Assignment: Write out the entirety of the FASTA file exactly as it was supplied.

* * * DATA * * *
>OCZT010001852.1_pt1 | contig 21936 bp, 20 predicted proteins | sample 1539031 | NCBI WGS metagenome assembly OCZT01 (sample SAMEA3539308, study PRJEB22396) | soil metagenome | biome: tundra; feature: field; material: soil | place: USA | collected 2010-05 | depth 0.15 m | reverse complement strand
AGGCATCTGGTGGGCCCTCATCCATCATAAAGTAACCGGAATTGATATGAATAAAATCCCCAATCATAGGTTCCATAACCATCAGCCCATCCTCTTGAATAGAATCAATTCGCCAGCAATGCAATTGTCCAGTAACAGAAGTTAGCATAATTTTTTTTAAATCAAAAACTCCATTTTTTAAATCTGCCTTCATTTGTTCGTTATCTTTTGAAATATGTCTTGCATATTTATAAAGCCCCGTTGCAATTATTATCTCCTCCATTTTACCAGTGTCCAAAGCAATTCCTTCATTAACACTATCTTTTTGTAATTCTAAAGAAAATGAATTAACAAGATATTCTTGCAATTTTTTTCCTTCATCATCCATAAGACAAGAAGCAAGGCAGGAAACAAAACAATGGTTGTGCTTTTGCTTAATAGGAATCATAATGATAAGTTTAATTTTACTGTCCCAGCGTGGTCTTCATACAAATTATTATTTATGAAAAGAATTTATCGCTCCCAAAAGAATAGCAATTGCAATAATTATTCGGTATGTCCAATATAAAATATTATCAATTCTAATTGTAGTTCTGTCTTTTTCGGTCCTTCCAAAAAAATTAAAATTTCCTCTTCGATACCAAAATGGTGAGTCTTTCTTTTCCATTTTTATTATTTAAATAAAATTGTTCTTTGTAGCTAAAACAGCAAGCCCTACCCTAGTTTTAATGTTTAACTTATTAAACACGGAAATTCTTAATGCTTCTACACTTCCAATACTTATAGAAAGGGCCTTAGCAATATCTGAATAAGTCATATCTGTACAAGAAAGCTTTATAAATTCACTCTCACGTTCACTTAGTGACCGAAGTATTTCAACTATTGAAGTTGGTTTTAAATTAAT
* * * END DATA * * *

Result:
>OCZT010001852.1_pt1 | contig 21936 bp, 20 predicted proteins | sample 1539031 | NCBI WGS metagenome assembly OCZT01 (sample SAMEA3539308, study PRJEB22396) | soil metagenome | biome: tundra; feature: field; material: soil | place: USA | collected 2010-05 | depth 0.15 m | reverse complement strand
AGGCATCTGGTGGGCCCTCATCCATCATAAAGTAACCGGAATTGATATGAATAAAATCCCCAATCATAGGTTCCATAACCATCAGCCCATCCTCTTGAATAGAATCAATTCGCCAGCAATGCAATTGTCCAGTAACAGAAGTTAGCATAATTTTTTTTAAATCAAAAACTCCATTTTTTAAATCTGCCTTCATTTGTTCGTTATCTTTTGAAATATGTCTTGCATATTTATAAAGCCCCGTTGCAATTATTATCTCCTCCATTTTACCAGTGTCCAAAGCAATTCCTTCATTAACACTATCTTTTTGTAATTCTAAAGAAAATGAATTAACAAGATATTCTTGCAATTTTTTTCCTTCATCATCCATAAGACAAGAAGCAAGGCAGGAAACAAAACAATGGTTGTGCTTTTGCTTAATAGGAATCATAATGATAAGTTTAATTTTACTGTCCCAGCGTGGTCTTCATACAAATTATTATTTATGAAAAGAATTTATCGCTCCCAAAAGAATAGCAATTGCAATAATTATTCGGTATGTCCAATATAAAATATTATCAATTCTAATTGTAGTTCTGTCTTTTTCGGTCCTTCCAAAAAAATTAAAATTTCCTCTTCGATACCAAAATGGTGAGTCTTTCTTTTCCATTTTTATTATTTAAATAAAATTGTTCTTTGTAGCTAAAACAGCAAGCCCTACCCTAGTTTTAATGTTTAACTTATTAAACACGGAAATTCTTAATGCTTCTACACTTCCAATACTTATAGAAAGGGCCTTAGCAATATCTGAATAAGTCATATCTGTACAAGAAAGCTTTATAAATTCACTCTCACGTTCACTTAGTGACCGAAGTATTTCAACTATTGAAGTTGGTTTTAAATTAAT